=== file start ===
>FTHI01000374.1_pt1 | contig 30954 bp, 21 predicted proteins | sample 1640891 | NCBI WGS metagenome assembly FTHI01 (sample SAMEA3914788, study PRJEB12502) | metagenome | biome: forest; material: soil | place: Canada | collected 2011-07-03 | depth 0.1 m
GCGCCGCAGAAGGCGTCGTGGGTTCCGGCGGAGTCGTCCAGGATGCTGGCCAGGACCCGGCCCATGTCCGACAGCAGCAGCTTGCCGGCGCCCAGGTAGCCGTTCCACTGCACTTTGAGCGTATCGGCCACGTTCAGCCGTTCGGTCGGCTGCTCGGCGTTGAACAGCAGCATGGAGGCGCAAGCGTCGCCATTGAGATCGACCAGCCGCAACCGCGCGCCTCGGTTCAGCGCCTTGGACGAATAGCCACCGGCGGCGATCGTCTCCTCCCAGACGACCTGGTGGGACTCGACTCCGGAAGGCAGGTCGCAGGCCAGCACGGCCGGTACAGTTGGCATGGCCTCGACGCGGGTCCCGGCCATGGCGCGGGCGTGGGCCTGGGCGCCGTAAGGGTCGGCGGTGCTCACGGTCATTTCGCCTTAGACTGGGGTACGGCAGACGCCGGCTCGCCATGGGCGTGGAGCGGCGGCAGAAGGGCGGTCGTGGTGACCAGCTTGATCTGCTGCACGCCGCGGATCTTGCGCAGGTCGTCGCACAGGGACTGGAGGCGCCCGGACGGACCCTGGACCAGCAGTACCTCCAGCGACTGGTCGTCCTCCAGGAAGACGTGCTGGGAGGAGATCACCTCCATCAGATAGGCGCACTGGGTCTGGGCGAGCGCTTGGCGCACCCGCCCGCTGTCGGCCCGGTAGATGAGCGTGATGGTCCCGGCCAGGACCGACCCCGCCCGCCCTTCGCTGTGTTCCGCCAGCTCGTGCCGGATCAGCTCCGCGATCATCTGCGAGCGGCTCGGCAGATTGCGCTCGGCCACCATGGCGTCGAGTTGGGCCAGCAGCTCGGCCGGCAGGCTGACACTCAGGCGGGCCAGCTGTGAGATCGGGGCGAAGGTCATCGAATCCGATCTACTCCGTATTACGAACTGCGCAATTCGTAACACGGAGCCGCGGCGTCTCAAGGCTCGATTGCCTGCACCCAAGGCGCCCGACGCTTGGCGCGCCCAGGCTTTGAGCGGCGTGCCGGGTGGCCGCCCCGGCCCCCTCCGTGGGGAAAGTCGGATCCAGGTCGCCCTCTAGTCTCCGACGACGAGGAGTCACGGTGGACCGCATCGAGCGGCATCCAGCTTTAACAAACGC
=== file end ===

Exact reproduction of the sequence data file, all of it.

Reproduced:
>FTHI01000374.1_pt1 | contig 30954 bp, 21 predicted proteins | sample 1640891 | NCBI WGS metagenome assembly FTHI01 (sample SAMEA3914788, study PRJEB12502) | metagenome | biome: forest; material: soil | place: Canada | collected 2011-07-03 | depth 0.1 m
GCGCCGCAGAAGGCGTCGTGGGTTCCGGCGGAGTCGTCCAGGATGCTGGCCAGGACCCGGCCCATGTCCGACAGCAGCAGCTTGCCGGCGCCCAGGTAGCCGTTCCACTGCACTTTGAGCGTATCGGCCACGTTCAGCCGTTCGGTCGGCTGCTCGGCGTTGAACAGCAGCATGGAGGCGCAAGCGTCGCCATTGAGATCGACCAGCCGCAACCGCGCGCCTCGGTTCAGCGCCTTGGACGAATAGCCACCGGCGGCGATCGTCTCCTCCCAGACGACCTGGTGGGACTCGACTCCGGAAGGCAGGTCGCAGGCCAGCACGGCCGGTACAGTTGGCATGGCCTCGACGCGGGTCCCGGCCATGGCGCGGGCGTGGGCCTGGGCGCCGTAAGGGTCGGCGGTGCTCACGGTCATTTCGCCTTAGACTGGGGTACGGCAGACGCCGGCTCGCCATGGGCGTGGAGCGGCGGCAGAAGGGCGGTCGTGGTGACCAGCTTGATCTGCTGCACGCCGCGGATCTTGCGCAGGTCGTCGCACAGGGACTGGAGGCGCCCGGACGGACCCTGGACCAGCAGTACCTCCAGCGACTGGTCGTCCTCCAGGAAGACGTGCTGGGAGGAGATCACCTCCATCAGATAGGCGCACTGGGTCTGGGCGAGCGCTTGGCGCACCCGCCCGCTGTCGGCCCGGTAGATGAGCGTGATGGTCCCGGCCAGGACCGACCCCGCCCGCCCTTCGCTGTGTTCCGCCAGCTCGTGCCGGATCAGCTCCGCGATCATCTGCGAGCGGCTCGGCAGATTGCGCTCGGCCACCATGGCGTCGAGTTGGGCCAGCAGCTCGGCCGGCAGGCTGACACTCAGGCGGGCCAGCTGTGAGATCGGGGCGAAGGTCATCGAATCCGATCTACTCCGTATTACGAACTGCGCAATTCGTAACACGGAGCCGCGGCGTCTCAAGGCTCGATTGCCTGCACCCAAGGCGCCCGACGCTTGGCGCGCCCAGGCTTTGAGCGGCGTGCCGGGTGGCCGCCCCGGCCCCCTCCGTGGGGAAAGTCGGATCCAGGTCGCCCTCTAGTCTCCGACGACGAGGAGTCACGGTGGACCGCATCGAGCGGCATCCAGCTTTAACAAACGC